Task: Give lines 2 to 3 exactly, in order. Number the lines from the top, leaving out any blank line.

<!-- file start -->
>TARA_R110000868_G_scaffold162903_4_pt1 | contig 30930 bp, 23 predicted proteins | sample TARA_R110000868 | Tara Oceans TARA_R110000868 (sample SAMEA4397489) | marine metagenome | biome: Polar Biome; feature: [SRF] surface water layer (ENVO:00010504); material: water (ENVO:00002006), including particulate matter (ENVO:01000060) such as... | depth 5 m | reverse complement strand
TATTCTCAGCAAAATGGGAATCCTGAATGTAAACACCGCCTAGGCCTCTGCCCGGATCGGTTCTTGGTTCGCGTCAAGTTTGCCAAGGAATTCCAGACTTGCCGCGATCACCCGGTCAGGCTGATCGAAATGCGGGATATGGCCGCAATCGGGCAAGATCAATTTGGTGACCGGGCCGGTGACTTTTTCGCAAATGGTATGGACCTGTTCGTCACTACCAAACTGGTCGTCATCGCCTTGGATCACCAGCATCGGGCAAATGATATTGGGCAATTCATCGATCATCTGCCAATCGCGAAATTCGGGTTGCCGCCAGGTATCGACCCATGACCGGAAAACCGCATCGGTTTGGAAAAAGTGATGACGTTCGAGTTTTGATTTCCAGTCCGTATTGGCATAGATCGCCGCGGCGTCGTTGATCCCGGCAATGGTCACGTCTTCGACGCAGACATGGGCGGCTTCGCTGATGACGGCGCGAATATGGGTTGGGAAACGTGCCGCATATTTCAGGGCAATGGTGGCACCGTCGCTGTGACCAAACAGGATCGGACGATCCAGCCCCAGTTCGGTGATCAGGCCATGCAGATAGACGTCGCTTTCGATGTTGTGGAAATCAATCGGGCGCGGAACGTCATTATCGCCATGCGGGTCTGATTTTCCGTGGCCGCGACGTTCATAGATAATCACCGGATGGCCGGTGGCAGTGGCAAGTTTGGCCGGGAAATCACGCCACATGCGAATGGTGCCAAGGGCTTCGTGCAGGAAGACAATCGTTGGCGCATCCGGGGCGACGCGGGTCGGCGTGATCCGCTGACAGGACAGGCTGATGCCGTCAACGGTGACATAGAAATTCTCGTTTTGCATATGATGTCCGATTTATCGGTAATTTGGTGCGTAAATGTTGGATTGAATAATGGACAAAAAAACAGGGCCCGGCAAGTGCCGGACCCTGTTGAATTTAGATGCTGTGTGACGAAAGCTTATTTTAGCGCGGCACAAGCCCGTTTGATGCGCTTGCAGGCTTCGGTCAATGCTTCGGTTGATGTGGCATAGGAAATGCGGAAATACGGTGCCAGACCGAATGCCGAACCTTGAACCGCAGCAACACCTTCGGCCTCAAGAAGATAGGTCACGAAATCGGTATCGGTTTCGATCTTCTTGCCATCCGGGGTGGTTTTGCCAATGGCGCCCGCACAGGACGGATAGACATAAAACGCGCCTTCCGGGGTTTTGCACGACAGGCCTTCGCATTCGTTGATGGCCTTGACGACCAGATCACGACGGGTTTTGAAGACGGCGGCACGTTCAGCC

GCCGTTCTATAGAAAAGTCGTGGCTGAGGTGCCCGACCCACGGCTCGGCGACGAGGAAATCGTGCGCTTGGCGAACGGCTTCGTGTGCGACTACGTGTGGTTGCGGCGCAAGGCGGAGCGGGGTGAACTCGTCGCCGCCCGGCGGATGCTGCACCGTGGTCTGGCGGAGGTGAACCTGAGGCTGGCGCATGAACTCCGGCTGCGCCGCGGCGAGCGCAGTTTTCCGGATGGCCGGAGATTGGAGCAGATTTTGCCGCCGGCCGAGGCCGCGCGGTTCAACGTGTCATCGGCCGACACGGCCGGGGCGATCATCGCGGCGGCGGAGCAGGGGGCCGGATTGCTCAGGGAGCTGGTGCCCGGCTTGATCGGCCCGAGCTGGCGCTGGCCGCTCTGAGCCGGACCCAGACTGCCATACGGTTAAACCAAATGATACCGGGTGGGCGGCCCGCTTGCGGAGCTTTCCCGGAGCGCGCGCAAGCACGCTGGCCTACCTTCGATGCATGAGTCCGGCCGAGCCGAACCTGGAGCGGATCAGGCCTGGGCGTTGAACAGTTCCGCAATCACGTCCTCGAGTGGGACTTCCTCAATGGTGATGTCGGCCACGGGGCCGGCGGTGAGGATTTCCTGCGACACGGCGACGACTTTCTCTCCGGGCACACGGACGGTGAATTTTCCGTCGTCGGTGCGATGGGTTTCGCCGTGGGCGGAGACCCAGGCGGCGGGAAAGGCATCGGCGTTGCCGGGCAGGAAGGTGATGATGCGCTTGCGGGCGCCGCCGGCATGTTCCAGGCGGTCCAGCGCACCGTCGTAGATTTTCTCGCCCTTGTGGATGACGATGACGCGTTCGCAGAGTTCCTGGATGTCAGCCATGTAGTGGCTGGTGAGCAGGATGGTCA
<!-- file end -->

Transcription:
TATTCTCAGCAAAATGGGAATCCTGAATGTAAACACCGCCTAGGCCTCTGCCCGGATCGGTTCTTGGTTCGCGTCAAGTTTGCCAAGGAATTCCAGACTTGCCGCGATCACCCGGTCAGGCTGATCGAAATGCGGGATATGGCCGCAATCGGGCAAGATCAATTTGGTGACCGGGCCGGTGACTTTTTCGCAAATGGTATGGACCTGTTCGTCACTACCAAACTGGTCGTCATCGCCTTGGATCACCAGCATCGGGCAAATGATATTGGGCAATTCATCGATCATCTGCCAATCGCGAAATTCGGGTTGCCGCCAGGTATCGACCCATGACCGGAAAACCGCATCGGTTTGGAAAAAGTGATGACGTTCGAGTTTTGATTTCCAGTCCGTATTGGCATAGATCGCCGCGGCGTCGTTGATCCCGGCAATGGTCACGTCTTCGACGCAGACATGGGCGGCTTCGCTGATGACGGCGCGAATATGGGTTGGGAAACGTGCCGCATATTTCAGGGCAATGGTGGCACCGTCGCTGTGACCAAACAGGATCGGACGATCCAGCCCCAGTTCGGTGATCAGGCCATGCAGATAGACGTCGCTTTCGATGTTGTGGAAATCAATCGGGCGCGGAACGTCATTATCGCCATGCGGGTCTGATTTTCCGTGGCCGCGACGTTCATAGATAATCACCGGATGGCCGGTGGCAGTGGCAAGTTTGGCCGGGAAATCACGCCACATGCGAATGGTGCCAAGGGCTTCGTGCAGGAAGACAATCGTTGGCGCATCCGGGGCGACGCGGGTCGGCGTGATCCGCTGACAGGACAGGCTGATGCCGTCAACGGTGACATAGAAATTCTCGTTTTGCATATGATGTCCGATTTATCGGTAATTTGGTGCGTAAATGTTGGATTGAATAATGGACAAAAAAACAGGGCCCGGCAAGTGCCGGACCCTGTTGAATTTAGATGCTGTGTGACGAAAGCTTATTTTAGCGCGGCACAAGCCCGTTTGATGCGCTTGCAGGCTTCGGTCAATGCTTCGGTTGATGTGGCATAGGAAATGCGGAAATACGGTGCCAGACCGAATGCCGAACCTTGAACCGCAGCAACACCTTCGGCCTCAAGAAGATAGGTCACGAAATCGGTATCGGTTTCGATCTTCTTGCCATCCGGGGTGGTTTTGCCAATGGCGCCCGCACAGGACGGATAGACATAAAACGCGCCTTCCGGGGTTTTGCACGACAGGCCTTCGCATTCGTTGATGGCCTTGACGACCAGATCACGACGGGTTTTGAAGACGGCGGCACGTTCAGCC

GCCGTTCTATAGAAAAGTCGTGGCTGAGGTGCCCGACCCACGGCTCGGCGACGAGGAAATCGTGCGCTTGGCGAACGGCTTCGTGTGCGACTACGTGTGGTTGCGGCGCAAGGCGGAGCGGGGTGAACTCGTCGCCGCCCGGCGGATGCTGCACCGTGGTCTGGCGGAGGTGAACCTGAGGCTGGCGCATGAACTCCGGCTGCGCCGCGGCGAGCGCAGTTTTCCGGATGGCCGGAGATTGGAGCAGATTTTGCCGCCGGCCGAGGCCGCGCGGTTCAACGTGTCATCGGCCGACACGGCCGGGGCGATCATCGCGGCGGCGGAGCAGGGGGCCGGATTGCTCAGGGAGCTGGTGCCCGGCTTGATCGGCCCGAGCTGGCGCTGGCCGCTCTGAGCCGGACCCAGACTGCCATACGGTTAAACCAAATGATACCGGGTGGGCGGCCCGCTTGCGGAGCTTTCCCGGAGCGCGCGCAAGCACGCTGGCCTACCTTCGATGCATGAGTCCGGCCGAGCCGAACCTGGAGCGGATCAGGCCTGGGCGTTGAACAGTTCCGCAATCACGTCCTCGAGTGGGACTTCCTCAATGGTGATGTCGGCCACGGGGCCGGCGGTGAGGATTTCCTGCGACACGGCGACGACTTTCTCTCCGGGCACACGGACGGTGAATTTTCCGTCGTCGGTGCGATGGGTTTCGCCGTGGGCGGAGACCCAGGCGGCGGGAAAGGCATCGGCGTTGCCGGGCAGGAAGGTGATGATGCGCTTGCGGGCGCCGCCGGCATGTTCCAGGCGGTCCAGCGCACCGTCGTAGATTTTCTCGCCCTTGTGGATGACGATGACGCGTTCGCAGAGTTCCTGGATGTCAGCCATGTAGTGGCTGGTGAGCAGGATGGTCA